Thursday

6th Oct 2022

Russian rouble in free fall over oil price, EU sanctions

  • It is the highest interest rate increase since 1998 (Photo: Alex F)

In a surprise announcement on Monday (15 December), the Russian central bank said it would raise its key interest rate to 17 percent from 10.5 percent.

The move is aimed at shoring up the tumbling currency as the Russian economy feels the pain of a low oil price - oil and gas are Russia's main exports - combined with US and EU sanctions over Russian involvement in the Ukrainian war.

Read and decide

Join EUobserver today

Become an expert on Europe

Get instant access to all articles — and 20 years of archives. 14-day free trial.

... or subscribe as a group

It is the highest interest rate increase since 1998, when the Russian currency collapsed and the government defaulted on its debt, sending ripples throughout financial markets around the world.

“This decision is aimed at limiting substantially increased ruble depreciation risks and inflation risks,” the central bank said in a statement after its impromptu meeting.

The rouble lost 9.7 percent to 64.4 per US dollar on Monday alone, after having slid almost 50 percent this year in comparison to the dollar. One euro now buys 77 roubles, compared to 45 roubles in January.

About half of Russia's budget revenues come from oil and gas taxes and a quarter of its GDP is linked to the energy industry.

With the oil price having started to fall from above 100 US dollars a barrel in June to 60 dollars now, Russia's economy is feeling the pinch. On top of this comes the closed access to EU and US capital markets as part of the joint sanctions.

The central bank in Moscow expects the economy to contract by 4.5 to 4.7 percent next year if oil prices remain this low.

With the US and its ally Saudi Arabia determining the oil price, it is likely the squeeze will continue until Russian President Vladimir Putin reverses his course in Ukraine.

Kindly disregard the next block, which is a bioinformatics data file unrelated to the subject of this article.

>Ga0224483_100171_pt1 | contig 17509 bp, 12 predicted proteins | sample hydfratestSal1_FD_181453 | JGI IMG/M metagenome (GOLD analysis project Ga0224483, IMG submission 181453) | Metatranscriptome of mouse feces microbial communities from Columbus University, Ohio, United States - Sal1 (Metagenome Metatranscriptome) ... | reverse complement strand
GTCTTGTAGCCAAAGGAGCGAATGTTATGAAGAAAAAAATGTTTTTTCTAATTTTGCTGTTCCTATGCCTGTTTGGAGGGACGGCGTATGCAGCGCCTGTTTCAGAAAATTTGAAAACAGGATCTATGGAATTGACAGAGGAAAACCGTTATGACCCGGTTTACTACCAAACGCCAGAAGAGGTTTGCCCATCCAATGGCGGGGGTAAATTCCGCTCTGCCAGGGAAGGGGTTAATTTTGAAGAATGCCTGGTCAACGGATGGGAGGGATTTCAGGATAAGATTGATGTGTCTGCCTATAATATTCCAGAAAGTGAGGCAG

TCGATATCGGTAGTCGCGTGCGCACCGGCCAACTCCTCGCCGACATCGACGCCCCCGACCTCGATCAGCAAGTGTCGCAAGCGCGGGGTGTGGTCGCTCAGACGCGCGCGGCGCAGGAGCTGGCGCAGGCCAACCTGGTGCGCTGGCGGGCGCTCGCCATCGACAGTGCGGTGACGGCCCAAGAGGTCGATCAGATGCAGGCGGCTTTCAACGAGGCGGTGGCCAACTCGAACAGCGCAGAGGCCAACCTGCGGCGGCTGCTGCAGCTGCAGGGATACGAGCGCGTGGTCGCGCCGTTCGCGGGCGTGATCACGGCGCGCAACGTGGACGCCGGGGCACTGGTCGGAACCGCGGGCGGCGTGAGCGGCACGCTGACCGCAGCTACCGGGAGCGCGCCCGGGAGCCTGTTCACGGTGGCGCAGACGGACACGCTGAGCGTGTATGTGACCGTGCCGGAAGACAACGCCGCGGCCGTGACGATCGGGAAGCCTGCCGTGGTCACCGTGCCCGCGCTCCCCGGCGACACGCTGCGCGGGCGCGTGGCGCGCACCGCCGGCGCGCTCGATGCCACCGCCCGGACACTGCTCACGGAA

So far, he has kept a defiant stance and has offered amnesty to Russians who bring money - no matter how it was earned - back into their country.

Other forms of 'patriotic' support appear in hipster Moscow shops, with tshirts displaying the message "I support the rouble," as AP's Moscow correspondent has tweeted.

News in Brief

  1. Thousands of Hungarian students and teachers protest
  2. Swedish MEP cuts hair mid-speech to support Iran women
  3. Danish general election called for 1 November
  4. Slovenia legalises gay marriage, adoption
  5. Russia's stand-in EU ambassador reprimanded on Ukraine
  6. France warns over incoming eighth Covid wave
  7. EU adds Anguilla, Bahamas and Turks and Caicos to tax-haven blacklist
  8. Czechs warn joint-nationality citizens in Russia on mobilisation

Stakeholders' Highlights

  1. Obama FoundationThe Obama Foundation Opens Applications for its Leaders Program in Europe
  2. The European Association for Storage of EnergyRegister for the Energy Storage Global Conference, held in Brussels on 11-13 Oct.
  3. EFBWW – EFBH – FETBBA lot more needs to be done to better protect construction workers from asbestos
  4. European Committee of the RegionsThe 20th edition of EURegionsWeek is ready to take off. Save your spot in Brussels.
  5. UNESDA - Soft Drinks EuropeCall for EU action – SMEs in the beverage industry call for fairer access to recycled material
  6. Nordic Council of MinistersNordic prime ministers: “We will deepen co-operation on defence”

Latest News

  1. EU wants to see US list on Russia financing of politicians
  2. Putin's twin aim: to break Ukraine and West's consensus
  3. Putin's diamond firm off the hook in EU sanctions
  4. The Iranian regime's expiration date
  5. Let's end Bulgaria and Romania's 11-year Schengen purgatory
  6. EU debates new pandemic-type loans to deal with crisis
  7. MEPs condemn EU Commission 'leniency' on Hungary
  8. Czech EU presidency wants asylum pledges to be secret

Join EUobserver

Support quality EU news

Join us